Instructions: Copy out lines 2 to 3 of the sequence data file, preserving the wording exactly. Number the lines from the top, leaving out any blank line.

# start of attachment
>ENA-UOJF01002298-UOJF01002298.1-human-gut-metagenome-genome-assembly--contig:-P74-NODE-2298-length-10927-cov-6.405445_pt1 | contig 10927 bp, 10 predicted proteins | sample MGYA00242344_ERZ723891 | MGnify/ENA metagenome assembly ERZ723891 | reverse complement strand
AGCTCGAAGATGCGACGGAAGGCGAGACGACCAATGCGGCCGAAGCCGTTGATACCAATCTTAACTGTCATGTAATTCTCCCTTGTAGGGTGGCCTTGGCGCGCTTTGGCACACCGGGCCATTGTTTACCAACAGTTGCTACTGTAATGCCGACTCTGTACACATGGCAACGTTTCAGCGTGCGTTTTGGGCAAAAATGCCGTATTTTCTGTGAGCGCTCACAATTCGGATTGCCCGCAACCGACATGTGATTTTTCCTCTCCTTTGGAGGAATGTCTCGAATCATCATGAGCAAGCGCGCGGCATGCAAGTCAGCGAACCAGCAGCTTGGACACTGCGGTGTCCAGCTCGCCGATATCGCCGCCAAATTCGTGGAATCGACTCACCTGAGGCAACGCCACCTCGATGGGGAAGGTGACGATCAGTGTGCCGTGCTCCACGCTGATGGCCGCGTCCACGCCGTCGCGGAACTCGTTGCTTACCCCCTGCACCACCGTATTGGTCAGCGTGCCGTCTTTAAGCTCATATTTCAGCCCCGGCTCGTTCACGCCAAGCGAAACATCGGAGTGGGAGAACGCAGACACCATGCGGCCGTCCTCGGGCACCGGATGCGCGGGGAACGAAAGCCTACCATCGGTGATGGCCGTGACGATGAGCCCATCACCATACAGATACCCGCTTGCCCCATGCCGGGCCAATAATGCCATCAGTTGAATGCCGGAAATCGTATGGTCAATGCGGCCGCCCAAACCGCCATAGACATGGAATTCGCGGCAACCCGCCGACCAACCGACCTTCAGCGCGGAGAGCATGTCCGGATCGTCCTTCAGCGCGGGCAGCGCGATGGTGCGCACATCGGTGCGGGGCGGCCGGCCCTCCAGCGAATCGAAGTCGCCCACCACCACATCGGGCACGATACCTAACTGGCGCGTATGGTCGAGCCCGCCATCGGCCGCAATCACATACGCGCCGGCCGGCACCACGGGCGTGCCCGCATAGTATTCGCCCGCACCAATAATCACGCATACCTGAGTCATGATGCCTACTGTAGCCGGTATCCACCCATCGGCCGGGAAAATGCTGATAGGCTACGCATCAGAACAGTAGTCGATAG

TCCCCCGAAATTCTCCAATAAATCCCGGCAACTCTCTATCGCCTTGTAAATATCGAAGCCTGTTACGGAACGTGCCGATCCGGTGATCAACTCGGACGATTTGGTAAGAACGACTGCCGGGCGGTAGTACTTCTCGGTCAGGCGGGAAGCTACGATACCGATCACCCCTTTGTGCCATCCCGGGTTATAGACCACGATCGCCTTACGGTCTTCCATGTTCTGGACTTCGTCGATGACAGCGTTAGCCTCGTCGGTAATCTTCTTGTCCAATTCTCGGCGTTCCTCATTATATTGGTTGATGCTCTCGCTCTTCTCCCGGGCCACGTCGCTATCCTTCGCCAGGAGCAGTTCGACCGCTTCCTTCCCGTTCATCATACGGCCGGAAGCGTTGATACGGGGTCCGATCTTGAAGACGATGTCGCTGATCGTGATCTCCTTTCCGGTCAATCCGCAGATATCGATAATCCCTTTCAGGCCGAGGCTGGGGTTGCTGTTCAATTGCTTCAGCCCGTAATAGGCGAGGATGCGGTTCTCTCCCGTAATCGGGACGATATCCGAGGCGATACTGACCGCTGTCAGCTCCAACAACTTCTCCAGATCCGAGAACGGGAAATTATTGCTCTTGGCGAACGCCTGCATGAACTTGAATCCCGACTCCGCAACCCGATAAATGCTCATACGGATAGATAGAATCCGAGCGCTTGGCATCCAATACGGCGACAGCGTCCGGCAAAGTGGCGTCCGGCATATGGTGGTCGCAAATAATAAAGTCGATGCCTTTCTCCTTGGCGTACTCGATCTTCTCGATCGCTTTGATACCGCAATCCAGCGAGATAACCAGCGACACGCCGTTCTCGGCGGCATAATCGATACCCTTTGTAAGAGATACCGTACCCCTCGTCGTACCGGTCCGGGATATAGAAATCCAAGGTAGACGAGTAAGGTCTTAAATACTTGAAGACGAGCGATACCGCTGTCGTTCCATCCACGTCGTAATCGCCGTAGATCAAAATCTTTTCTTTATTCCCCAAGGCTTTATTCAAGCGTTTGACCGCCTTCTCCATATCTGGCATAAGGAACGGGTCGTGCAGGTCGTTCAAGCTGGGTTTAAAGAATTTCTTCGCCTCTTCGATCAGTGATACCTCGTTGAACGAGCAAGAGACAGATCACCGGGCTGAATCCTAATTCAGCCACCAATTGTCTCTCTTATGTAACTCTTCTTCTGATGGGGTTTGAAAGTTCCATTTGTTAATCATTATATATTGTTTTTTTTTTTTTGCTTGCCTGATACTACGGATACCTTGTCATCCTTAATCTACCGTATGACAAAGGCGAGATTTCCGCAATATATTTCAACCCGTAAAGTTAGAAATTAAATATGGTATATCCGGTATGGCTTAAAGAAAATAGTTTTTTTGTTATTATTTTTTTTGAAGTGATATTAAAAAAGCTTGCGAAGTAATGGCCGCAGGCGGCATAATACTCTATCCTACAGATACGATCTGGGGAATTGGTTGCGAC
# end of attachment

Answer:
AGCTCGAAGATGCGACGGAAGGCGAGACGACCAATGCGGCCGAAGCCGTTGATACCAATCTTAACTGTCATGTAATTCTCCCTTGTAGGGTGGCCTTGGCGCGCTTTGGCACACCGGGCCATTGTTTACCAACAGTTGCTACTGTAATGCCGACTCTGTACACATGGCAACGTTTCAGCGTGCGTTTTGGGCAAAAATGCCGTATTTTCTGTGAGCGCTCACAATTCGGATTGCCCGCAACCGACATGTGATTTTTCCTCTCCTTTGGAGGAATGTCTCGAATCATCATGAGCAAGCGCGCGGCATGCAAGTCAGCGAACCAGCAGCTTGGACACTGCGGTGTCCAGCTCGCCGATATCGCCGCCAAATTCGTGGAATCGACTCACCTGAGGCAACGCCACCTCGATGGGGAAGGTGACGATCAGTGTGCCGTGCTCCACGCTGATGGCCGCGTCCACGCCGTCGCGGAACTCGTTGCTTACCCCCTGCACCACCGTATTGGTCAGCGTGCCGTCTTTAAGCTCATATTTCAGCCCCGGCTCGTTCACGCCAAGCGAAACATCGGAGTGGGAGAACGCAGACACCATGCGGCCGTCCTCGGGCACCGGATGCGCGGGGAACGAAAGCCTACCATCGGTGATGGCCGTGACGATGAGCCCATCACCATACAGATACCCGCTTGCCCCATGCCGGGCCAATAATGCCATCAGTTGAATGCCGGAAATCGTATGGTCAATGCGGCCGCCCAAACCGCCATAGACATGGAATTCGCGGCAACCCGCCGACCAACCGACCTTCAGCGCGGAGAGCATGTCCGGATCGTCCTTCAGCGCGGGCAGCGCGATGGTGCGCACATCGGTGCGGGGCGGCCGGCCCTCCAGCGAATCGAAGTCGCCCACCACCACATCGGGCACGATACCTAACTGGCGCGTATGGTCGAGCCCGCCATCGGCCGCAATCACATACGCGCCGGCCGGCACCACGGGCGTGCCCGCATAGTATTCGCCCGCACCAATAATCACGCATACCTGAGTCATGATGCCTACTGTAGCCGGTATCCACCCATCGGCCGGGAAAATGCTGATAGGCTACGCATCAGAACAGTAGTCGATAG

TCCCCCGAAATTCTCCAATAAATCCCGGCAACTCTCTATCGCCTTGTAAATATCGAAGCCTGTTACGGAACGTGCCGATCCGGTGATCAACTCGGACGATTTGGTAAGAACGACTGCCGGGCGGTAGTACTTCTCGGTCAGGCGGGAAGCTACGATACCGATCACCCCTTTGTGCCATCCCGGGTTATAGACCACGATCGCCTTACGGTCTTCCATGTTCTGGACTTCGTCGATGACAGCGTTAGCCTCGTCGGTAATCTTCTTGTCCAATTCTCGGCGTTCCTCATTATATTGGTTGATGCTCTCGCTCTTCTCCCGGGCCACGTCGCTATCCTTCGCCAGGAGCAGTTCGACCGCTTCCTTCCCGTTCATCATACGGCCGGAAGCGTTGATACGGGGTCCGATCTTGAAGACGATGTCGCTGATCGTGATCTCCTTTCCGGTCAATCCGCAGATATCGATAATCCCTTTCAGGCCGAGGCTGGGGTTGCTGTTCAATTGCTTCAGCCCGTAATAGGCGAGGATGCGGTTCTCTCCCGTAATCGGGACGATATCCGAGGCGATACTGACCGCTGTCAGCTCCAACAACTTCTCCAGATCCGAGAACGGGAAATTATTGCTCTTGGCGAACGCCTGCATGAACTTGAATCCCGACTCCGCAACCCGATAAATGCTCATACGGATAGATAGAATCCGAGCGCTTGGCATCCAATACGGCGACAGCGTCCGGCAAAGTGGCGTCCGGCATATGGTGGTCGCAAATAATAAAGTCGATGCCTTTCTCCTTGGCGTACTCGATCTTCTCGATCGCTTTGATACCGCAATCCAGCGAGATAACCAGCGACACGCCGTTCTCGGCGGCATAATCGATACCCTTTGTAAGAGATACCGTACCCCTCGTCGTACCGGTCCGGGATATAGAAATCCAAGGTAGACGAGTAAGGTCTTAAATACTTGAAGACGAGCGATACCGCTGTCGTTCCATCCACGTCGTAATCGCCGTAGATCAAAATCTTTTCTTTATTCCCCAAGGCTTTATTCAAGCGTTTGACCGCCTTCTCCATATCTGGCATAAGGAACGGGTCGTGCAGGTCGTTCAAGCTGGGTTTAAAGAATTTCTTCGCCTCTTCGATCAGTGATACCTCGTTGAACGAGCAAGAGACAGATCACCGGGCTGAATCCTAATTCAGCCACCAATTGTCTCTCTTATGTAACTCTTCTTCTGATGGGGTTTGAAAGTTCCATTTGTTAATCATTATATATTGTTTTTTTTTTTTTGCTTGCCTGATACTACGGATACCTTGTCATCCTTAATCTACCGTATGACAAAGGCGAGATTTCCGCAATATATTTCAACCCGTAAAGTTAGAAATTAAATATGGTATATCCGGTATGGCTTAAAGAAAATAGTTTTTTTGTTATTATTTTTTTTGAAGTGATATTAAAAAAGCTTGCGAAGTAATGGCCGCAGGCGGCATAATACTCTATCCTACAGATACGATCTGGGGAATTGGTTGCGAC